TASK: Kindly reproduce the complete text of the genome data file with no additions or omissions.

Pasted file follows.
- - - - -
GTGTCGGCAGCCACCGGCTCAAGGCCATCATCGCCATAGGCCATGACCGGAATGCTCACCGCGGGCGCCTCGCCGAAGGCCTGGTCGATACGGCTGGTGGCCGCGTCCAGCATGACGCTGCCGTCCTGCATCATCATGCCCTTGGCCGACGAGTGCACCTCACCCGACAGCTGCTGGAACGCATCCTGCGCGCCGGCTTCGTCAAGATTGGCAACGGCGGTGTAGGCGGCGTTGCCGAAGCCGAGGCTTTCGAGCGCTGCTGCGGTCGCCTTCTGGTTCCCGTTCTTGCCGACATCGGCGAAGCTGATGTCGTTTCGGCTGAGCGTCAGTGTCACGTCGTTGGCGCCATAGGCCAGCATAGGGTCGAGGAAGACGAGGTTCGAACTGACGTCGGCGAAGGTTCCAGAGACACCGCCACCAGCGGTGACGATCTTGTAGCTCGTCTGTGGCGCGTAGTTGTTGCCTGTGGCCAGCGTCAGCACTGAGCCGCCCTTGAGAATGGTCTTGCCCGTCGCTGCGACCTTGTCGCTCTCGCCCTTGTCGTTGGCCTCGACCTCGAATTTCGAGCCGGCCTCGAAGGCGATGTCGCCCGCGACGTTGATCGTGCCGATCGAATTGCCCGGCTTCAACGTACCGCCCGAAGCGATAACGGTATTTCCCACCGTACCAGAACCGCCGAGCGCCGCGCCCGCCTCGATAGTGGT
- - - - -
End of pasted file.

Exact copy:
GTGTCGGCAGCCACCGGCTCAAGGCCATCATCGCCATAGGCCATGACCGGAATGCTCACCGCGGGCGCCTCGCCGAAGGCCTGGTCGATACGGCTGGTGGCCGCGTCCAGCATGACGCTGCCGTCCTGCATCATCATGCCCTTGGCCGACGAGTGCACCTCACCCGACAGCTGCTGGAACGCATCCTGCGCGCCGGCTTCGTCAAGATTGGCAACGGCGGTGTAGGCGGCGTTGCCGAAGCCGAGGCTTTCGAGCGCTGCTGCGGTCGCCTTCTGGTTCCCGTTCTTGCCGACATCGGCGAAGCTGATGTCGTTTCGGCTGAGCGTCAGTGTCACGTCGTTGGCGCCATAGGCCAGCATAGGGTCGAGGAAGACGAGGTTCGAACTGACGTCGGCGAAGGTTCCAGAGACACCGCCACCAGCGGTGACGATCTTGTAGCTCGTCTGTGGCGCGTAGTTGTTGCCTGTGGCCAGCGTCAGCACTGAGCCGCCCTTGAGAATGGTCTTGCCCGTCGCTGCGACCTTGTCGCTCTCGCCCTTGTCGTTGGCCTCGACCTCGAATTTCGAGCCGGCCTCGAAGGCGATGTCGCCCGCGACGTTGATCGTGCCGATCGAATTGCCCGGCTTCAACGTACCGCCCGAAGCGATAACGGTATTTCCCACCGTACCAGAACCGCCGAGCGCCGCGCCCGCCTCGATAGTGGT